“Adventure can happen all your life.”
– George Walther
I’m a big fan of learning from the lives of others. That’s why I interview inspiring people for Steve TV. Because sometimes all you need to hear is one word or one phrase that can:
That’s why in this episode, I got George Walther to share his story and takeaways for living your dreams now.
For 34 years, George has been keynoting and running business workshops for clients to the likes of Microsoft and Starbucks, to dental groups and entrepreneurs.
He’s a Hall of Fame speaker and he’s spent the last 10 years in a different country every year and he still maintained his successful business!!
George has hitch-hiked in Namibia, almost slept with hungry leopards on the roadside.
Which is what I’m super excited to share with you.
Because when you expand your mind, you expand the choices you have available to you. And more choice is key to more success in any area of your life.
I believe everyone makes better choices if they are given better choices. And adventure is a way to add more choice to your life.
There were many takeaways in this interview with George. I did my best to summarize them for you.
(I also suggest you watch the full video. It’s worth it! 😊)
Two years ago, George was diagnosed with cancer. He got it removed. And it left him thinking:
“Why would I wait until old age? Live now for goodness’ sakes George! You have the choice to live now or put it off until you’ve finished with your career or other important business. No. This is the business of life.”
We are all going to die someday. We don’t know for sure. And I don’t think we should wait to find out.
It’s a humbling thought. Truly, if you don’t when your time is going to be up, what do you most want to do with your life now?
Life first. And your business should be built to support that. I know I have said this many times. But I really want you to get it. So does George.
“Being good at business does not mean that you have a good life. That’s one dimension of your life. But what gets ignored is those adventurous aspects of life.”
George claims this has changed his speaking and helped build his business. Because he focused on talking about more of what was in his heart, his passion. And that’s what people connect with.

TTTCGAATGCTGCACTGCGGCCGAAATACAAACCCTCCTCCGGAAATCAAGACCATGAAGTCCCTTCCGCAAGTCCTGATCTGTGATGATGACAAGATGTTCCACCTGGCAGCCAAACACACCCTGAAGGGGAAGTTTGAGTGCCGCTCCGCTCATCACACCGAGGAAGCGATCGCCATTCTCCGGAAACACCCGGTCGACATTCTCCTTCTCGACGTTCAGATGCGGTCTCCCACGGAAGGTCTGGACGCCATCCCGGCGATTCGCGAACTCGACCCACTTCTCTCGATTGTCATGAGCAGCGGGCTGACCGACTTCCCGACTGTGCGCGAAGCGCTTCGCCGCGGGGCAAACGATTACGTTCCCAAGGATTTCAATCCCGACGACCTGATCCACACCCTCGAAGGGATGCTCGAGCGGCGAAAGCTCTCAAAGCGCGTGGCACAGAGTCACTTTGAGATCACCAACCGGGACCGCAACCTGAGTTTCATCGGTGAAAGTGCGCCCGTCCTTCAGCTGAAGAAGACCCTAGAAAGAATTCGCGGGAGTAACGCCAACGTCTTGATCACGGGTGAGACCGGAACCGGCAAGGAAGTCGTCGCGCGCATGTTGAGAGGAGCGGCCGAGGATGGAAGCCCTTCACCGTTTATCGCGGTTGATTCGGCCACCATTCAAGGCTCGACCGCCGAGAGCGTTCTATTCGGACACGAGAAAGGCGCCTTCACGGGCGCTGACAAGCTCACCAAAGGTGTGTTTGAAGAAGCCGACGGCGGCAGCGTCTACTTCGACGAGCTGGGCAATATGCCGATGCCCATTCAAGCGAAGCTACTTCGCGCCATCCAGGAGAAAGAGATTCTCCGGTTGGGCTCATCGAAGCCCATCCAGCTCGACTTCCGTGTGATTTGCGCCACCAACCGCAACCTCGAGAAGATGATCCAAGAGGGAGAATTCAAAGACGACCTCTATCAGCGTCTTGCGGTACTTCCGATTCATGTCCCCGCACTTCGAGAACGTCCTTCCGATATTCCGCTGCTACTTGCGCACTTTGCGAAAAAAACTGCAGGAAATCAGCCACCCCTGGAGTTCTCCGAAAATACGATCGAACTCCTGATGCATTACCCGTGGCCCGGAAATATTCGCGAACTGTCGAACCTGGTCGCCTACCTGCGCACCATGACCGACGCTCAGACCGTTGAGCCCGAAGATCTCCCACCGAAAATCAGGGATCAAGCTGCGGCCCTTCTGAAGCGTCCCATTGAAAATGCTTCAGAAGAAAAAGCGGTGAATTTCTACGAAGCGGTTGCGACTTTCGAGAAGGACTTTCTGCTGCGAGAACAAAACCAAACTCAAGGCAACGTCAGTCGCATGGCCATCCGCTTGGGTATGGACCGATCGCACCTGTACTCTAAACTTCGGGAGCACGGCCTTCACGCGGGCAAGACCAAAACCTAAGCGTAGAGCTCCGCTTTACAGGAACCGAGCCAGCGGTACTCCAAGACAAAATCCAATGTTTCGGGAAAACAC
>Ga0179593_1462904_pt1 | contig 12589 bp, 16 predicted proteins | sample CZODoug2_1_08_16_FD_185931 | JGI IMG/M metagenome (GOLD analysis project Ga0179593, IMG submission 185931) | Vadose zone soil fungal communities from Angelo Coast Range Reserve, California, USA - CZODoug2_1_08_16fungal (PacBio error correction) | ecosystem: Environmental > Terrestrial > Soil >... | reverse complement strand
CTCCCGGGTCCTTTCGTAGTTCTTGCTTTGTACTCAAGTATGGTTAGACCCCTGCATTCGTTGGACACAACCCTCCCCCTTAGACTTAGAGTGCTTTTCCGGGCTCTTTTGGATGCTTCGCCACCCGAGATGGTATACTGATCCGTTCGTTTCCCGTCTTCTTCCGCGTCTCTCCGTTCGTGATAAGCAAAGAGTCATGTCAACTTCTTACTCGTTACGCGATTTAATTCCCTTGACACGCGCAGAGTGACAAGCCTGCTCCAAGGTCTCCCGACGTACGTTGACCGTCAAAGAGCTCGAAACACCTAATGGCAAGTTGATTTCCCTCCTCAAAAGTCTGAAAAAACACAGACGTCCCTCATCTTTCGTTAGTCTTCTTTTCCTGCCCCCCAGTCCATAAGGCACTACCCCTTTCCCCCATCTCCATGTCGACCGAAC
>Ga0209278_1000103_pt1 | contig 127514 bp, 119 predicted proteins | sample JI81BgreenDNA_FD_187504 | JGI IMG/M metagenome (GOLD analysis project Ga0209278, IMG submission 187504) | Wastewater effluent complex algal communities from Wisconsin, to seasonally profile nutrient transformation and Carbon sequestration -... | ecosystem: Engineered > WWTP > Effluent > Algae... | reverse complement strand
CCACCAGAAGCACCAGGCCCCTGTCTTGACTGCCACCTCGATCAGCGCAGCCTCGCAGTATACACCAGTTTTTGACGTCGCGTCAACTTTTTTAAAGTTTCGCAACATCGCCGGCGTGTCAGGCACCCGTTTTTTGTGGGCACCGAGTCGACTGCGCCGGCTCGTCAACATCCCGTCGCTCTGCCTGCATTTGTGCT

If you aren’t doing what you love, if you aren’t sharing what your heart just wants to share naturally—consider how you can have more of that every day in your life.
It’s still important to learn techniques and processes to grow your business. But that comes secondary to learning how to live a fuller life.
When George is on stage, he is normally speaking to corporate people who aren’t too happy with their lives. They are doing the same thing each day, and facing the same issues repeatedly.
They aren’t exploring different ways to look at things. So instead of simulating creative thinking, George modeled it by continuing to be an active adventurer. Which leads me to the next take away …
You don’t have to do what George did, and hitchhike in the middle of Namibia and be willing to sleep on the roadside while hungry leopards patrol the grounds.
Doing something different can be the simplest of things. Like ordering something different from the café or restaurant. It exposes you to a potentially new experience. Do what George suggests: go to a restaurant for lunch, and instead of ordering what you love, order the date.
If you are born on the 19th of March, take the number 19, and order 19 on the menu. If they don’t have that many numbers, count down and then up again and take the 19th thing.
You could even decide to do change radio station, and listen to different music than you are used to. Your mind is used to the kind of music you like but if you change channel, you’re helping your brain form new neural pathways. Your brain must find new ways to process the sounds!
When they looked at the brains of people like Albert Einstein, scientists were surprised to find that it wasn’t the amount of brain matter that was distinct from other people, it was the amount of complexity of the cross-links (aka, neural pathways).
When George was hitchhiking in Namibia, people thought he was crazy. They said, “No! You can’t hitchhike! There’s nobody to pick you up. It’s a deserted country!”
George’s response was, “Yeah but I only need one (one person to pick him up).”
George walked 22 miles without a car passing. By then, it was dark, and George had surrendered to sleeping on the side of the road. And out of the dark, came headlights, and a gentleman said, “You can’t stay here. The leopards killed my cattle every night here. I can’t leave you here!”
Instead of taking George to his home and feeding him, the man left George on another dirt-road at 3:00am in the morning. With blistered feet and exhausted muscles, George thought, “Well, if it’s going to be over, then it’s over. But here I am under these stars in Namibia. How many people have gotten to do this?”
Eventually, George found his way back home. His phone magically intermittently had a signal at some points of the road, and he called somebody in the capital of Namibia to come rescue him. They found him easily because he was the only man walking on that road.
In George’s words, “It always works out fine.”
When I asked George what his favorite country was to travel to, he responded, “I haven’t been to my favorite yet. The favorite thing for me is always the unknown. What’s the next place going to be like?”
George believes that if you’re looking back over your shoulder, you’re looking at something you’re not going to change. But if you focus on right now and what’s ahead, that’s totally within your power to choose.
“There’s not a moment that that’s the pinnacle.
No. The pinnacle is always just coming up.”
– George Walthers
Choose Gratitude Create Freedom